About a month before Otoe-Missouria tribal member Crystal DeRoin received a ticket from the Oklahoma Highway Patrol for having an “improper” tag in Garfield County, an Osage man of 19 years old who also lives in Garfield County was receiving a ticket for his Osage Nation license plate.
According to the Oct. 13 ticket issued in Enid, the violation description and fine were the same as DeRoin’s: operating a vehicle on which all taxes due the state have not been paid; in violation of 47 O.S. 1151(A)(5). The fee for the ticket: $249.
Many Osage Nation tribal leaders are in New Orleans this week, meeting with other tribal leaders at the annual National Congress of American Indians conference. Principal Chief Geoffrey Standing Bear said he, Osage Congressional leaders and ON Attorney General Clint Patterson would be meeting this week to discuss the tribal tag issue and would have an update soon.
According to the Oklahoman, “Oklahoma Highway Patrol and the office of Gov. Kevin Stitt both said police aren’t starting to enforce a new policy, but are following a 30-year-old Supreme Court ruling. In practice, however, state police have recognized tribal tags as valid regardless of where tribal members live.”
ON Chief of Police Nick Williams said his department is following the latest directive from AG Patterson.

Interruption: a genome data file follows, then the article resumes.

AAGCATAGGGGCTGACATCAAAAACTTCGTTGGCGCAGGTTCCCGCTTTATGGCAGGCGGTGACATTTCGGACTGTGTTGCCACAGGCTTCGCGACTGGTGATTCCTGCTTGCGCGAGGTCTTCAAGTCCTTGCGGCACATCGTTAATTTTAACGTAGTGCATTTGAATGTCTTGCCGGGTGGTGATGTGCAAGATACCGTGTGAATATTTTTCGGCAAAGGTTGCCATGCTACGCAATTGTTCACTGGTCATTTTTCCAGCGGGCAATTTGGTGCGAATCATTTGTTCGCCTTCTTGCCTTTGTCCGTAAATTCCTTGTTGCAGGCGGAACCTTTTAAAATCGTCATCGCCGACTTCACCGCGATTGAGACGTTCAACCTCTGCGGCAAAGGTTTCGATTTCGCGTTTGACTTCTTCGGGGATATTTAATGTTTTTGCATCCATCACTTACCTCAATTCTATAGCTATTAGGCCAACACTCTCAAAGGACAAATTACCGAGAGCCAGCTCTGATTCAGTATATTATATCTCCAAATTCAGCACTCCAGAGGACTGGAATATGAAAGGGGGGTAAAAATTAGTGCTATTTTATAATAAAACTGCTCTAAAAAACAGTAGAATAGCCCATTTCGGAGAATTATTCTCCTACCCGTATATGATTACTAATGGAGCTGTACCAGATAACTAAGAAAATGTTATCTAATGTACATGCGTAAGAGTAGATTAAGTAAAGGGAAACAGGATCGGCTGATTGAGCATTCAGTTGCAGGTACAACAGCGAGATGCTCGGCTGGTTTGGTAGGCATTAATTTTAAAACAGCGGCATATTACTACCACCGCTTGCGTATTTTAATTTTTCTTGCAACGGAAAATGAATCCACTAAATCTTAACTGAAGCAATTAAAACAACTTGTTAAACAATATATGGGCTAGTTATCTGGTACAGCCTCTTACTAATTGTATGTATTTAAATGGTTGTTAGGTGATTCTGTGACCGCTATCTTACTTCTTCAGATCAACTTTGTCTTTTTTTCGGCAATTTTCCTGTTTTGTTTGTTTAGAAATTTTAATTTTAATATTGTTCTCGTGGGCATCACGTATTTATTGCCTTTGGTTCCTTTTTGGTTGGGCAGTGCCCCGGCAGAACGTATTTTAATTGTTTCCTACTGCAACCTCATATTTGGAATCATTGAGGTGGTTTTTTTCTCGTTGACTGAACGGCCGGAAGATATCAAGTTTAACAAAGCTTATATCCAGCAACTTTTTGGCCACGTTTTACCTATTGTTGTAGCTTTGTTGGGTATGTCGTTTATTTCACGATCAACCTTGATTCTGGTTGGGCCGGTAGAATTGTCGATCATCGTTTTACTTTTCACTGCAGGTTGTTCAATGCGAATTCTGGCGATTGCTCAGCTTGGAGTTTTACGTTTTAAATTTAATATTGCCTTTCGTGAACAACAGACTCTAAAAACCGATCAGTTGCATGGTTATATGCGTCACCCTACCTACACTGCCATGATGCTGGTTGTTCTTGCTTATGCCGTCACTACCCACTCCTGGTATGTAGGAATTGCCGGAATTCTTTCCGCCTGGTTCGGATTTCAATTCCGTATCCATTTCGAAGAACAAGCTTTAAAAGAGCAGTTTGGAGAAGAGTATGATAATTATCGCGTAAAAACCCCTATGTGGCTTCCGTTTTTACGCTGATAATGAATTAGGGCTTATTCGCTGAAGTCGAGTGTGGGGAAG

“The latest I heard was from the Attorney General and he advised that anybody that receives a ticket for this matter, get the ticket to his office,” Williams said.
Williams said the ONPD, which is cross-deputized with local and county police, will not be issuing tickets to the Nation’s tribal neighbors for being out of their jurisdiction if they should be stopped for an infraction, such as a broken taillight or speeding. He feels that each tribe has its own sovereign government, its own laws and that tribal citizens pay fees for their tribal license plates and are compliant.
He said the Nation already does a good job sharing Osage tribal members’ vehicle registration information with the state.
“When I run your tag over the radio, they put it into this computer database for law enforcement and then that tag comes back with all your information,” Williams said. “That’s what happens when the ON Tax Commission registers your vehicle, they put all your information, the model, make of your car, the year, sometimes the color, who it’s registered to, the address, and it goes into that database. So, when law enforcement approaches you and they run that tag, all your information comes up and it lets us know who we should be talking to behind that wheel.”
The database is shared nationwide. However, some of the smaller tribes do not report that information. For example, ONPD has tried to run a Kiowa tag before, and no information came up.
“But as far as the Osage Nation, our Tax Commission does a good job,” Williams said.
Williams said they have not had a call yet from any Osage citizen reporting they had a ticket for an out-of-jurisdiction license plate.
Attorney General Clint Patterson could not be reached for comment. If you or someone you know receives a ticket for their Osage Nation license plate, contact the ON Attorney General’s office at (918) 287-5514 or email them at AttorneyGeneralOffice@osagenation-nsn.gov.